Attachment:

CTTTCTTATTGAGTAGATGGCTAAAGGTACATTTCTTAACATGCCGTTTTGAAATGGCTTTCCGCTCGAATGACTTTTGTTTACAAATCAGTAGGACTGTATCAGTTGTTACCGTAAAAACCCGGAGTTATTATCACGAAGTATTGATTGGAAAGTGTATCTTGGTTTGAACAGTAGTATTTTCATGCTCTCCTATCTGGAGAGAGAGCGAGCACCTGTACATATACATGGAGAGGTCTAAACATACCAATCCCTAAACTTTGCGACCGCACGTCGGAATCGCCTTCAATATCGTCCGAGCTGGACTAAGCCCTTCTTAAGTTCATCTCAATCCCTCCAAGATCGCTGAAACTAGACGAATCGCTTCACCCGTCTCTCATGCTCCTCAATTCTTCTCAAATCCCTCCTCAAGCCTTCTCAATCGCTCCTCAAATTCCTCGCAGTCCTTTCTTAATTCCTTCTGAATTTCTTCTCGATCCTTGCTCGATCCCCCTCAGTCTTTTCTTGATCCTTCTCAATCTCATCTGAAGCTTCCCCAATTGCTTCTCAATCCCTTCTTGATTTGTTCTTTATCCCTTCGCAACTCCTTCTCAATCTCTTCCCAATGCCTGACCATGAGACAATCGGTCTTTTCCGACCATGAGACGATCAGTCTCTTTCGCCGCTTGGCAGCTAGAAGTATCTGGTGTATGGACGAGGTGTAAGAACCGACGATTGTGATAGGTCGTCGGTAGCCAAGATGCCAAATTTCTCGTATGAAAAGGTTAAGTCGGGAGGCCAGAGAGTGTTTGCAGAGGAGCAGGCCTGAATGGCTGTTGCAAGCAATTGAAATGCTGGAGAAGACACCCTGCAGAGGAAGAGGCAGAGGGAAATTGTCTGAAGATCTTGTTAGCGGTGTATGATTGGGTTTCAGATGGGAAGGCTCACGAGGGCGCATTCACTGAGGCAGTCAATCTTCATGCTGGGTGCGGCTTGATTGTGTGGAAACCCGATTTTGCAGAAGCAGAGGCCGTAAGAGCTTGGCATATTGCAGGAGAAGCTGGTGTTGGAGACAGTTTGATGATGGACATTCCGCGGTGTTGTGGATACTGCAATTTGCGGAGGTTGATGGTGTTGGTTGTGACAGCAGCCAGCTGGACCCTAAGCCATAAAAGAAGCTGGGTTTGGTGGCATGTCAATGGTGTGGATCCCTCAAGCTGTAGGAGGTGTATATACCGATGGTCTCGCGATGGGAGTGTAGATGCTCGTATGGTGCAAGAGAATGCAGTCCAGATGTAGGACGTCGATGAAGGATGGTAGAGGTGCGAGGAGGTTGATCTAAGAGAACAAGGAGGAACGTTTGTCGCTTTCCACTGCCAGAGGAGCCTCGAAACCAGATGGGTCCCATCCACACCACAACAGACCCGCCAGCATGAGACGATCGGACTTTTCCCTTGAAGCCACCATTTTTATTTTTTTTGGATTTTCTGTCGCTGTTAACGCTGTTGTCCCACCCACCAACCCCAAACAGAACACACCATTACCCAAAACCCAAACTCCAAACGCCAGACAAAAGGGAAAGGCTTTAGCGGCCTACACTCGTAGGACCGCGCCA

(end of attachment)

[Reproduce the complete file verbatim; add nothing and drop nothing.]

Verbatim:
CTTTCTTATTGAGTAGATGGCTAAAGGTACATTTCTTAACATGCCGTTTTGAAATGGCTTTCCGCTCGAATGACTTTTGTTTACAAATCAGTAGGACTGTATCAGTTGTTACCGTAAAAACCCGGAGTTATTATCACGAAGTATTGATTGGAAAGTGTATCTTGGTTTGAACAGTAGTATTTTCATGCTCTCCTATCTGGAGAGAGAGCGAGCACCTGTACATATACATGGAGAGGTCTAAACATACCAATCCCTAAACTTTGCGACCGCACGTCGGAATCGCCTTCAATATCGTCCGAGCTGGACTAAGCCCTTCTTAAGTTCATCTCAATCCCTCCAAGATCGCTGAAACTAGACGAATCGCTTCACCCGTCTCTCATGCTCCTCAATTCTTCTCAAATCCCTCCTCAAGCCTTCTCAATCGCTCCTCAAATTCCTCGCAGTCCTTTCTTAATTCCTTCTGAATTTCTTCTCGATCCTTGCTCGATCCCCCTCAGTCTTTTCTTGATCCTTCTCAATCTCATCTGAAGCTTCCCCAATTGCTTCTCAATCCCTTCTTGATTTGTTCTTTATCCCTTCGCAACTCCTTCTCAATCTCTTCCCAATGCCTGACCATGAGACAATCGGTCTTTTCCGACCATGAGACGATCAGTCTCTTTCGCCGCTTGGCAGCTAGAAGTATCTGGTGTATGGACGAGGTGTAAGAACCGACGATTGTGATAGGTCGTCGGTAGCCAAGATGCCAAATTTCTCGTATGAAAAGGTTAAGTCGGGAGGCCAGAGAGTGTTTGCAGAGGAGCAGGCCTGAATGGCTGTTGCAAGCAATTGAAATGCTGGAGAAGACACCCTGCAGAGGAAGAGGCAGAGGGAAATTGTCTGAAGATCTTGTTAGCGGTGTATGATTGGGTTTCAGATGGGAAGGCTCACGAGGGCGCATTCACTGAGGCAGTCAATCTTCATGCTGGGTGCGGCTTGATTGTGTGGAAACCCGATTTTGCAGAAGCAGAGGCCGTAAGAGCTTGGCATATTGCAGGAGAAGCTGGTGTTGGAGACAGTTTGATGATGGACATTCCGCGGTGTTGTGGATACTGCAATTTGCGGAGGTTGATGGTGTTGGTTGTGACAGCAGCCAGCTGGACCCTAAGCCATAAAAGAAGCTGGGTTTGGTGGCATGTCAATGGTGTGGATCCCTCAAGCTGTAGGAGGTGTATATACCGATGGTCTCGCGATGGGAGTGTAGATGCTCGTATGGTGCAAGAGAATGCAGTCCAGATGTAGGACGTCGATGAAGGATGGTAGAGGTGCGAGGAGGTTGATCTAAGAGAACAAGGAGGAACGTTTGTCGCTTTCCACTGCCAGAGGAGCCTCGAAACCAGATGGGTCCCATCCACACCACAACAGACCCGCCAGCATGAGACGATCGGACTTTTCCCTTGAAGCCACCATTTTTATTTTTTTTGGATTTTCTGTCGCTGTTAACGCTGTTGTCCCACCCACCAACCCCAAACAGAACACACCATTACCCAAAACCCAAACTCCAAACGCCAGACAAAAGGGAAAGGCTTTAGCGGCCTACACTCGTAGGACCGCGCCA